Category Behavioral sciences

Behavioral science driven public policy “led astray”

What nudge theory got wrong
Many behavioral scientists propose and test interventions that attack policy problems by seeking to change individual behavior (adopting an “i-frame”) rather than the system in which they operate (an “s-frame”). Such i-frame interventions, which typically have small or null effects, reduce support from more effective systemic actions (such as regulation and taxation). For this reason, researchers advocating i-frame solutions may have unwittingly helped promote the interests of corporations who oppose systemic change.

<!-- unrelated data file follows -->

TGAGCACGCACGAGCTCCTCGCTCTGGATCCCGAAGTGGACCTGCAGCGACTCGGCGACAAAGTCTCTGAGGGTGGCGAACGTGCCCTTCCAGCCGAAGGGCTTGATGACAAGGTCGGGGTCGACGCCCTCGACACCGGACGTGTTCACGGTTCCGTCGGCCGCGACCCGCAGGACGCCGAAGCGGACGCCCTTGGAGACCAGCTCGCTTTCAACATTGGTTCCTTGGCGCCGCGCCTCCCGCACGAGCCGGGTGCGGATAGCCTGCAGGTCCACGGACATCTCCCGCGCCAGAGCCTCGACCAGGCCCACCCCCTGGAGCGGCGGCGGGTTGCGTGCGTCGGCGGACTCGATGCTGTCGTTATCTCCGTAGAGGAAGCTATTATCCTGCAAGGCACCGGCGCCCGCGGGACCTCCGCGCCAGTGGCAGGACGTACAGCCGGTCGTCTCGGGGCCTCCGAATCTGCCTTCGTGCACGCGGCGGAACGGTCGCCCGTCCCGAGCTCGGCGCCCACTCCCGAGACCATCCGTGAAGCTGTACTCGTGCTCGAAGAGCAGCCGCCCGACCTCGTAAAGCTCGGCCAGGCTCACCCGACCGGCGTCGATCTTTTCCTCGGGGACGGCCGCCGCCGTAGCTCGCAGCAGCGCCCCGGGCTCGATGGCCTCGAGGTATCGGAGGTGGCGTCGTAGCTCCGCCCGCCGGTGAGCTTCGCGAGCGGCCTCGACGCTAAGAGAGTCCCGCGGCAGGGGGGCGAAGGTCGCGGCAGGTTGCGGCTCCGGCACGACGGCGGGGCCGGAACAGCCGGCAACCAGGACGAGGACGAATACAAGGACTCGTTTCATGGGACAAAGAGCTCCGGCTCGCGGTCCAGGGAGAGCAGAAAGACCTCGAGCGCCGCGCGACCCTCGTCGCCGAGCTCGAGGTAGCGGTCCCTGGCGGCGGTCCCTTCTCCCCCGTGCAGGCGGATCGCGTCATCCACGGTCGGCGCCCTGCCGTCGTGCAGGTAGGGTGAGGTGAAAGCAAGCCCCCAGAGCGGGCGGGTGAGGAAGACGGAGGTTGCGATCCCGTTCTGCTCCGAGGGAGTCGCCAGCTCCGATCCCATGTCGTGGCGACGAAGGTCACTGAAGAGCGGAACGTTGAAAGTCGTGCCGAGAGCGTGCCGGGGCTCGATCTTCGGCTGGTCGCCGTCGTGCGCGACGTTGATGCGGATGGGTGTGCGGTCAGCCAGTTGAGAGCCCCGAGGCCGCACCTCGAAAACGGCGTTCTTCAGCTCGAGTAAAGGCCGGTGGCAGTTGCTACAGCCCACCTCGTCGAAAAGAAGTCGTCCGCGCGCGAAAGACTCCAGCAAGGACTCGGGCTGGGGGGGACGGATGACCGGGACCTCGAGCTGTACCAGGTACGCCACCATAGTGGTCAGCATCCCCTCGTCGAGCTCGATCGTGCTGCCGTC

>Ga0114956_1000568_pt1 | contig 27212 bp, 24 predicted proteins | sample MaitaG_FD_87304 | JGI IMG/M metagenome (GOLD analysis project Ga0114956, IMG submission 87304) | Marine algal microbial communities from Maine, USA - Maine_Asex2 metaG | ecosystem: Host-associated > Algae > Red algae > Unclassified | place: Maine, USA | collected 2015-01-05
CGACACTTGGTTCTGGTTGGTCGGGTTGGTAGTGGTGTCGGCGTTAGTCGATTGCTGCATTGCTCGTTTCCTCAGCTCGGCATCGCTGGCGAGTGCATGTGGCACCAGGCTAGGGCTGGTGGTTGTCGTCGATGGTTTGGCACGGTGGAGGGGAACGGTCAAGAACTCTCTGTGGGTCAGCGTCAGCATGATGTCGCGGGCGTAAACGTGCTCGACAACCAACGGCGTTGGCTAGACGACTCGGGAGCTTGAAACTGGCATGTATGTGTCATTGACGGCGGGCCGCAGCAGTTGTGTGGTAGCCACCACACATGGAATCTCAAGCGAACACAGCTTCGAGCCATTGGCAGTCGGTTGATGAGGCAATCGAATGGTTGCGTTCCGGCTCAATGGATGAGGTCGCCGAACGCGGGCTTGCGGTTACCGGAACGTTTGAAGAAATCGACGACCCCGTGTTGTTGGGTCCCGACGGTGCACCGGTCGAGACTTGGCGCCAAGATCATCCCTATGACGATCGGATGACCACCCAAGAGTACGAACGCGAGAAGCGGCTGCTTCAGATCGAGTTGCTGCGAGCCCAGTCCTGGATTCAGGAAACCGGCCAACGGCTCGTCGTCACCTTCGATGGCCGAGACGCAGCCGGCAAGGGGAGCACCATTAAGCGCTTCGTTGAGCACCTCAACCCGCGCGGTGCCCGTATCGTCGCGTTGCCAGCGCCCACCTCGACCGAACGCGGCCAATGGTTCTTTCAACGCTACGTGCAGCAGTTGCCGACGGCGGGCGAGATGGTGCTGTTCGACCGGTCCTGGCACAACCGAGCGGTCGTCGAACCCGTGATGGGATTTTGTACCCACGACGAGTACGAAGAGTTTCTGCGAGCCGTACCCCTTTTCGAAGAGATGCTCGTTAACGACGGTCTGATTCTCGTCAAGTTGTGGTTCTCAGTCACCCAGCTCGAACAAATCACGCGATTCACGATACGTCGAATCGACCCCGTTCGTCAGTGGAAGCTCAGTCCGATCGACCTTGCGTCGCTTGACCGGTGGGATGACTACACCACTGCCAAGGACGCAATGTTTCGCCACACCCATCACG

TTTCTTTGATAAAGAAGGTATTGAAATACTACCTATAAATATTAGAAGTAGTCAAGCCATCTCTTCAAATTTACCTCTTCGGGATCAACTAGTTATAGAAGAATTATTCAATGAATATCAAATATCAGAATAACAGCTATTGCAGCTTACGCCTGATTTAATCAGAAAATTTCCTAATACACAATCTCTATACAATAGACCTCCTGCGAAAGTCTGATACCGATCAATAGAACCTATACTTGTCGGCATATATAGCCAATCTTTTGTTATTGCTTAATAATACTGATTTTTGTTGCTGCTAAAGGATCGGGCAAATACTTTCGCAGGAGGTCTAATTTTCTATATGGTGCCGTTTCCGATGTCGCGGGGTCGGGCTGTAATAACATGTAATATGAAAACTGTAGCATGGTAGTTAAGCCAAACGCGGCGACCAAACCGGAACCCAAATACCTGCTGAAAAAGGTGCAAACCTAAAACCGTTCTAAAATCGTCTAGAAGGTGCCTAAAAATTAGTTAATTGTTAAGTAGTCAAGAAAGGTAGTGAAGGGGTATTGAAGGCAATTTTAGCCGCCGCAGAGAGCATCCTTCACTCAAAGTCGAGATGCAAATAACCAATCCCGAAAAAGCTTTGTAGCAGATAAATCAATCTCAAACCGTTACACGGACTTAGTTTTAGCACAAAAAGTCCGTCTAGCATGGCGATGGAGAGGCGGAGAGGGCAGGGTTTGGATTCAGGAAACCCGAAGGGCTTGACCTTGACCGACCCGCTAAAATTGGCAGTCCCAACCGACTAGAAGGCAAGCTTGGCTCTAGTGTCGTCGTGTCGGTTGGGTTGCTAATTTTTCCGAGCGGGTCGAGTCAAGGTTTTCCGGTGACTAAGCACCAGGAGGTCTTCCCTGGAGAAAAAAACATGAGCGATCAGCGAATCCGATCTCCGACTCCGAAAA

The potential of behavioural interventions for optimising energy use at home

Individuals and households can adopt a variety of measures to optimise their energy consumption, writes Elisabatta Cornago of the International Energy Agency. This article focuses on the potential for enhancing energy efficiency with policies and programmes designed to educate consumers and encourage them to alter their daily habits – without resorting to large-scale structural improvements.